St. John’s New Safer Bars Program Will Strengthen Responsibility of Bar Owners to Protect Patrons from Date Rape and Sexual Harassment

"This would be a guide for people in the city that would let them know this bar cares about keeping their customers safe."

Lynn Moore, a lawyer for sexual assault survivors in civil cases, and Sean Ryan, the NLC’s Director of Regulatory Compliance, are working to implement a Safer Bars Program in St. John’s which would address the high rates of date rape happening in the city.

“Date rape has been a problem in our province and city for a long time. I regularly get calls from women and men who have been drugged. They wake up and don’t know exactly what has happened to them and it’s a horrific feeling,” Moore says.

“Up until now the approach to dealing with this incredibly serious problem in our society has been to do nothing. That’s completely unacceptable, we live in a society where there is law and order so we need to protect people from this very serious harm.”

This program will be a variation of the Safer Bars program that was started by the Centre for Addiction and Mental Health and is already in place in Ontario and other parts of Canada. Every jurisdiction is able to mold the program to fit their needs.

St. John’s Safer Bars program is still in the early stages of development. Moore explained the program would definitely include training for bar staff on the date rape drug and on alcohol as a date rape drug. It would also provide staff with training to recognize dangerous situations and provide assistance.

If someone is feeling threatened they are more likely to approach a woman for help, so a component of Safer Bars programs in other parts of the country is ensuring bars have women bouncers.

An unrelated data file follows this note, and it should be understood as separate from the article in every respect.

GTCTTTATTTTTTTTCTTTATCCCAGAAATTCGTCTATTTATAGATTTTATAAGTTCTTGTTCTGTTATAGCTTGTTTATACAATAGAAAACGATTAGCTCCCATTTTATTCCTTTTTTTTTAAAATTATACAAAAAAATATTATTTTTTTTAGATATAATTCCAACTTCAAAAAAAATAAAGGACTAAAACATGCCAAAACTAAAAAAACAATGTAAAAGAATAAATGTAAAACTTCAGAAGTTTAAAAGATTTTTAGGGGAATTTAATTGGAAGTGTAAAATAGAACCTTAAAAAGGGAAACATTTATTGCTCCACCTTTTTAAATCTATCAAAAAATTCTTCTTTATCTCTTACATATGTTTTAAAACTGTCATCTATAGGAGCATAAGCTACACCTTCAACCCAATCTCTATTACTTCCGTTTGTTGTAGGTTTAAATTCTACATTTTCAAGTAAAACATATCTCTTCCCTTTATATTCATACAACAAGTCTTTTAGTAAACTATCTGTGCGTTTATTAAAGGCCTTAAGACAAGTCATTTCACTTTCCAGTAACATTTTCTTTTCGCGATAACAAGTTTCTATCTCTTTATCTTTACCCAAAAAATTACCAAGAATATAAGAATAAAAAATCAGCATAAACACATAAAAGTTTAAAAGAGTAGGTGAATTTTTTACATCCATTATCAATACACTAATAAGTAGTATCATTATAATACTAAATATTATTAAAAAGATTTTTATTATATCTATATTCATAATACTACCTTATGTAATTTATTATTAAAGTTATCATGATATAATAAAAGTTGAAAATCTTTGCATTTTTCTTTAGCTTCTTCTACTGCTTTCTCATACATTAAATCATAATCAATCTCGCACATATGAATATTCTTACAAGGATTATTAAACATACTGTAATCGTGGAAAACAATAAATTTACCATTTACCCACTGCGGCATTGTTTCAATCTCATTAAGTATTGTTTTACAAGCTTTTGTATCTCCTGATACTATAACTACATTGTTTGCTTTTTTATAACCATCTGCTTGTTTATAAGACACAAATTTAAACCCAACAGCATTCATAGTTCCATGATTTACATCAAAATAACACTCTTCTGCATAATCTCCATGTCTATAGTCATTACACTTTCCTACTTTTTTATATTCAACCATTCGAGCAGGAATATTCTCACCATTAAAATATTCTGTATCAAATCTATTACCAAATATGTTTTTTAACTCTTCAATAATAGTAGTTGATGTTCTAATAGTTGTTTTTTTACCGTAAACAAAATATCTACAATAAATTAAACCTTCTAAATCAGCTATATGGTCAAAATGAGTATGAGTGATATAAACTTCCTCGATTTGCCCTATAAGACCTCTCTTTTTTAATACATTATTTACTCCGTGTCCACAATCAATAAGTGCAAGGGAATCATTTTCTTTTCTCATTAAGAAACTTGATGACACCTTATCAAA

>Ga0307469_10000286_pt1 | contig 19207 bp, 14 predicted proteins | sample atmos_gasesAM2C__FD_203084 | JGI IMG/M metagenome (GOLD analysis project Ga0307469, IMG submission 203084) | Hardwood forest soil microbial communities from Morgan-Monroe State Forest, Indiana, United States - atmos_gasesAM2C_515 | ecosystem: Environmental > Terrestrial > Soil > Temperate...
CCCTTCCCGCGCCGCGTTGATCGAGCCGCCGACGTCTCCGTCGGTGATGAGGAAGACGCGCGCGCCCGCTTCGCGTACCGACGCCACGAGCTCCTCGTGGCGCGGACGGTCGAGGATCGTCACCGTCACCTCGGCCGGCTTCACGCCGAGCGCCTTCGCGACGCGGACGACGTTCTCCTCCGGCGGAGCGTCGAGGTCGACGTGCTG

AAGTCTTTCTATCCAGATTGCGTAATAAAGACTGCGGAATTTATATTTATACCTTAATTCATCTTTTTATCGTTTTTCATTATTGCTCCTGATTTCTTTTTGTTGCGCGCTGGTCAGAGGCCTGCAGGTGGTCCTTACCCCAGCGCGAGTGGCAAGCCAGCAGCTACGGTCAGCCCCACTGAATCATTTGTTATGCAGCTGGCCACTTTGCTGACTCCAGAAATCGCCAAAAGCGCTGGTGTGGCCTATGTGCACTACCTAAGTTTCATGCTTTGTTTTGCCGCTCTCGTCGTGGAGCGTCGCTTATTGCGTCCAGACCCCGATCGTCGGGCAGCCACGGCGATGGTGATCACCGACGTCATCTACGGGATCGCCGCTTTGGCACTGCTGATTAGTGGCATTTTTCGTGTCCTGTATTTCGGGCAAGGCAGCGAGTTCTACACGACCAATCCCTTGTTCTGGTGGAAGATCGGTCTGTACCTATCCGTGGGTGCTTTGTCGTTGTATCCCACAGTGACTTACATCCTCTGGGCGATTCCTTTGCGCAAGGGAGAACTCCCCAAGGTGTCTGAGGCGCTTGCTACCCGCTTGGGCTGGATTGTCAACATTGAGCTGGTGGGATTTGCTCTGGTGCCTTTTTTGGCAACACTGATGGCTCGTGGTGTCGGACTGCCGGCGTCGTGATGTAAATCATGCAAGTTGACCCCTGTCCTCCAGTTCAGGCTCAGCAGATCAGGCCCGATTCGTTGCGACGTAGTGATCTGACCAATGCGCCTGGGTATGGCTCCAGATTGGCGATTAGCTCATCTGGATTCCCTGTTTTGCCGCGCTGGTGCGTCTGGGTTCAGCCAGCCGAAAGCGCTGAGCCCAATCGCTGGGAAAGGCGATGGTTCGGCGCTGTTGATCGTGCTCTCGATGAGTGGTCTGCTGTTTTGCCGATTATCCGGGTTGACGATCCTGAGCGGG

Some Safer Bars programs require bars to have a coat check where people can charge their phones. This allows them to stay in contact with friends and means they are able to call an emergency number on their way home, if needed.

Moore said she would also like the St. John’s Safer Bars program to include training on victim blaming and slut shaming, to make sure that people who complete the program understand that perpetrators of sexual assault cause sexual assault, the conduct of a survivor of such a crime is irrelevant.

Moore is hoping that in Newfoundland and Labrador the Safer Bars Program will create a ‘safer bar’ designation that a bar will receive after its staff go through the program.

“There is no way a system can be perfect, it would be a safer bar, not a safe bar. This would be a guide for people in the city that would let them know this bar cares about keeping their customers safe and they have taken steps to ensure their customers are safe,” she explained.

Moore went on to explain that there is a legal incentive for bars to choose to become certified under the Safer Bars program. That incentive is an area of law called commercial host liability. When you induce people to come into your business, you have a responsibility to those people.

Under the Liquor Control Act bars also have a legal responsibility to make sure people don’t over consume. The principal of commercial host liability is that these establishments profit from the sale of a dangerous substance and they therefore have a responsibility to take steps to prevent dangerous things from happening.